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Apparently some parts of the US routinely pronounce the name of our island state as 'Hawaya.' At first, I thought this was just incorrect, but apparently it's a regional usage. Where do they call it Hawaya?

  • Not in the Pacific Northwest. I've never heard Hawaii pronounced any other way than Ha-why-ee. Anywhere. – Cyberherbalist Oct 31 '13 at 7:58
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    Do you have any more information about Hawaya? Or have you just heard (or heard about) it? – Peter Shor Oct 31 '13 at 12:38
  • Never heard anything but Hə-wa-ee. I'm in India :) – mikhailcazi Oct 31 '13 at 13:04
  • I guess in the original language, each vowel is a separate syllable: Ha-wa-ee-ee. That's why there are two successive i's, a combination otherwise rarely found in English. – GEdgar Nov 2 '13 at 14:13
  • I'm vaguely recalling that "ha-wa-ya, ha-wa-ya, ha-wa-ya" was a catch-phrase used by some TV personality back in the 50s, and there seemed to be a play on words between "how are you" and "Hawaii" when the phrase was used. I would not be surprised if many folks older than about 65 picked up the pronunciation from that. – Hot Licks Jun 17 '17 at 1:24
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It seems to me that it might be the same small group of Midwesterners—my grandmother, from Illinois, was one of them—who say Missoura, Miama, Cincinatta. I don't know what the rule is for which place names to do this with. They are perfectly capable of pronouncing an /i/ at the end of a word ... they say happy rather than happa.

I was also under the impression that there are very few people who do this with any word other than Missoura nowadays, but I don't live near the part of the Midwest this pronunciation is from, so I could be wrong about that.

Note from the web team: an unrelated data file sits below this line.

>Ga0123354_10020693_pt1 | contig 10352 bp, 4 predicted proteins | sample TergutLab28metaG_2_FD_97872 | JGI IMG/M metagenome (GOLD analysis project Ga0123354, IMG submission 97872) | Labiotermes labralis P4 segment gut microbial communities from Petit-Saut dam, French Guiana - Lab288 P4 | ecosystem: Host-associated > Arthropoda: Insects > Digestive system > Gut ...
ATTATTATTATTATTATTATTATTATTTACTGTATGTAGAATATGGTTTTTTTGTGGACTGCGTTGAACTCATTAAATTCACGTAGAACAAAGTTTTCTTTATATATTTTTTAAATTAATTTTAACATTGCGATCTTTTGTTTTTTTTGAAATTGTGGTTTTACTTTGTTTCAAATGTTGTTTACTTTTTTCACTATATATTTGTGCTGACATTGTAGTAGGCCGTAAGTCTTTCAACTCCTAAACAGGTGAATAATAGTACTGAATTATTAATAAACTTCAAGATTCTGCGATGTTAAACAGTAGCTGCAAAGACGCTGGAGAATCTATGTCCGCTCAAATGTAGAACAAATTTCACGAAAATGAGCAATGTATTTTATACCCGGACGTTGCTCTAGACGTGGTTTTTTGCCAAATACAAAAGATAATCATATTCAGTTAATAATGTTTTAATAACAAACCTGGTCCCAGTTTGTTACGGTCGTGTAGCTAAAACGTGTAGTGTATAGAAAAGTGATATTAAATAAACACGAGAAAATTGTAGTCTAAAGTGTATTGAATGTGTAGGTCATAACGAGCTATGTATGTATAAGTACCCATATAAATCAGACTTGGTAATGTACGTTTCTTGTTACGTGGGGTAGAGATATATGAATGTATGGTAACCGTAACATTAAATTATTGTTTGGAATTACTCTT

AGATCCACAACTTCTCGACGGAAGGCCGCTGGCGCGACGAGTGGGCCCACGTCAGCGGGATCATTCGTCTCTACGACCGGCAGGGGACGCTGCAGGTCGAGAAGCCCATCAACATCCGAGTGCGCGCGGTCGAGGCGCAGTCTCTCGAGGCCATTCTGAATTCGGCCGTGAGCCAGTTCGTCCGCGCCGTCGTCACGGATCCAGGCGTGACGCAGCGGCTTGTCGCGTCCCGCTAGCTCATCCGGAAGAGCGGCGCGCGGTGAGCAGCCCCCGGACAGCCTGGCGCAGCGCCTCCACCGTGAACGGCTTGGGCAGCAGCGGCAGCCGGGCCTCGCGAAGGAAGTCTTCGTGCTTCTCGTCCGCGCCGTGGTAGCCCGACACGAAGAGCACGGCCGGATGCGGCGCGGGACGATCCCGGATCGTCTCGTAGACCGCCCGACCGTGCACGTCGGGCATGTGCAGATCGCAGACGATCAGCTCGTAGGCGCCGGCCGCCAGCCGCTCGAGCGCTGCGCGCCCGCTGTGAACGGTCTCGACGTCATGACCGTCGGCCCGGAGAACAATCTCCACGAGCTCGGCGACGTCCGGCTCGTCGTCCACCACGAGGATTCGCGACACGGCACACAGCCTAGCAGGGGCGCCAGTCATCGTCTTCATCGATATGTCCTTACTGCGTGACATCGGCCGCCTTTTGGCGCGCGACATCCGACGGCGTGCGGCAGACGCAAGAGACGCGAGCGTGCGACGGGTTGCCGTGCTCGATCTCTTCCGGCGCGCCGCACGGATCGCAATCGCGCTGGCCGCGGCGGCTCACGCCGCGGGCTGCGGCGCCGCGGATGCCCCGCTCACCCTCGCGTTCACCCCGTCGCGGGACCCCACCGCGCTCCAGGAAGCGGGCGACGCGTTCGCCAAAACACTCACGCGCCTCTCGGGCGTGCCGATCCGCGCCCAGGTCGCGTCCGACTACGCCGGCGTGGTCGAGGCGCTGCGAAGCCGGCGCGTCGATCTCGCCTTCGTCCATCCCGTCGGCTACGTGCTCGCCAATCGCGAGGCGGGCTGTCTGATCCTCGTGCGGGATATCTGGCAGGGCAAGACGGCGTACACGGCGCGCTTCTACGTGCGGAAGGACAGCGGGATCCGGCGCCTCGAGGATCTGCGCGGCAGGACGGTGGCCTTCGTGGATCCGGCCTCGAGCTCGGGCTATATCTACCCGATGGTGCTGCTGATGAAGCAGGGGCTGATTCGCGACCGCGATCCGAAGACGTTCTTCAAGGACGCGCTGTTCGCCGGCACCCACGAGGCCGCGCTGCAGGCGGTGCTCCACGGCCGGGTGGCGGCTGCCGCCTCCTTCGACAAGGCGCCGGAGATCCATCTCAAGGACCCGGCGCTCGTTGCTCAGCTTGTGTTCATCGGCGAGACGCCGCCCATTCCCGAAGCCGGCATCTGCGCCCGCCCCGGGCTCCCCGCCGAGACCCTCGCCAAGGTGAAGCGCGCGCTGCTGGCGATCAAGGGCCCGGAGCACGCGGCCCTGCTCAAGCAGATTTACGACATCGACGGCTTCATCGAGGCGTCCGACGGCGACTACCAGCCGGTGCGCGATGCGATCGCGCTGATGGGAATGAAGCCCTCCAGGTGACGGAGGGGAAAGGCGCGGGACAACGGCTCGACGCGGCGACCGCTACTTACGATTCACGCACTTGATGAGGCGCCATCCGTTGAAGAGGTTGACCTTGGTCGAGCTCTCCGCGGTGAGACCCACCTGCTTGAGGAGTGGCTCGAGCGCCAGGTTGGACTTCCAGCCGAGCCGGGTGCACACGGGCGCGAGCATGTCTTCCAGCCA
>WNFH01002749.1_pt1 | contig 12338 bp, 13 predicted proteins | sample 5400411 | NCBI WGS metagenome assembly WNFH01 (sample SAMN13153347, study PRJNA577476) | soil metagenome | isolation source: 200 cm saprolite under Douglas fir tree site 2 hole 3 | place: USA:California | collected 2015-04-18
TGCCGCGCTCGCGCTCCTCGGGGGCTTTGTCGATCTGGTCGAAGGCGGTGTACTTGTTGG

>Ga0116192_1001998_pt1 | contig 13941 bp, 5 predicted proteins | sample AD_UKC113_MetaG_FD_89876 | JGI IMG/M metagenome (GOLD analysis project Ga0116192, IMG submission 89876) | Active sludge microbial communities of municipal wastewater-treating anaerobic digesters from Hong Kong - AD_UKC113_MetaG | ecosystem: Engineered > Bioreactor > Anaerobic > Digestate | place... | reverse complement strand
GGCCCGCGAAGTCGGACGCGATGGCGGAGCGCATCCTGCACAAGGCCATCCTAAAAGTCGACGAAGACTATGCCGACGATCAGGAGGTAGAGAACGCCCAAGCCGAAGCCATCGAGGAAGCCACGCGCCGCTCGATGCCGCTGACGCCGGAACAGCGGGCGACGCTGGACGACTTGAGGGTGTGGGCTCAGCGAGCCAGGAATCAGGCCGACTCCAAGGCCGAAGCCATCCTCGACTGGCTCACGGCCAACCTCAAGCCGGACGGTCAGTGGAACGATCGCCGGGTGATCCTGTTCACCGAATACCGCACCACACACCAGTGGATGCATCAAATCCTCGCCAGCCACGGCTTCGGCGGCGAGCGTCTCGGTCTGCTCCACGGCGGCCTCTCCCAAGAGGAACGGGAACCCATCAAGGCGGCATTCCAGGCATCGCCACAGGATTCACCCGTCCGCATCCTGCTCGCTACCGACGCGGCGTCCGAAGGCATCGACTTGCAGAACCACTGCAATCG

Added: In fact, Googling seems to confirm this; e.g. see this book.

This pronunciation definitely exists in Missouri (called Missoura by a large fraction of its inhabitants), but from looking through the few results for "Hawaya" on Google, it seems that some people from Illinois and Ohio also use it.

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    My grandfather—born in 1903 and raised in the southwestern corner of Kentucky, very near the Mississippi River, pronounced Hawaii "Huhwahyuh" throughout his later life. He also called Missouri "Muhzurruh" (he attended the University of Missouri in Columbia). I believe it is not uncommon for people in Kentucky to refer to their state's largest city as "Loo-uh-vul." – Sven Yargs Jun 17 '17 at 1:27
  • @SvenYargs - The proper pronunciation is "Luh-vuhl". – Hot Licks Jun 2 '18 at 1:15
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    @SvenYargs - I was told, by someone from Timonium, that it's "Balmer". – Hot Licks Jun 2 '18 at 1:57
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    @SvenYargs - Seriously, someone with a trained ear can fairly accurately guess which part Louisville someone is from, based on how they pronounce the city's name. There are several different pronunciations used by residents of the city. – Hot Licks Jun 2 '18 at 1:59
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    @HotLicks: phonemically, it's definitely Balmer. But some Baltimoreans tend to turn their /l/s into /w/s after vowels, meaning you get something that sounds vaguely like Bomr. – Peter Shor Jun 2 '18 at 4:30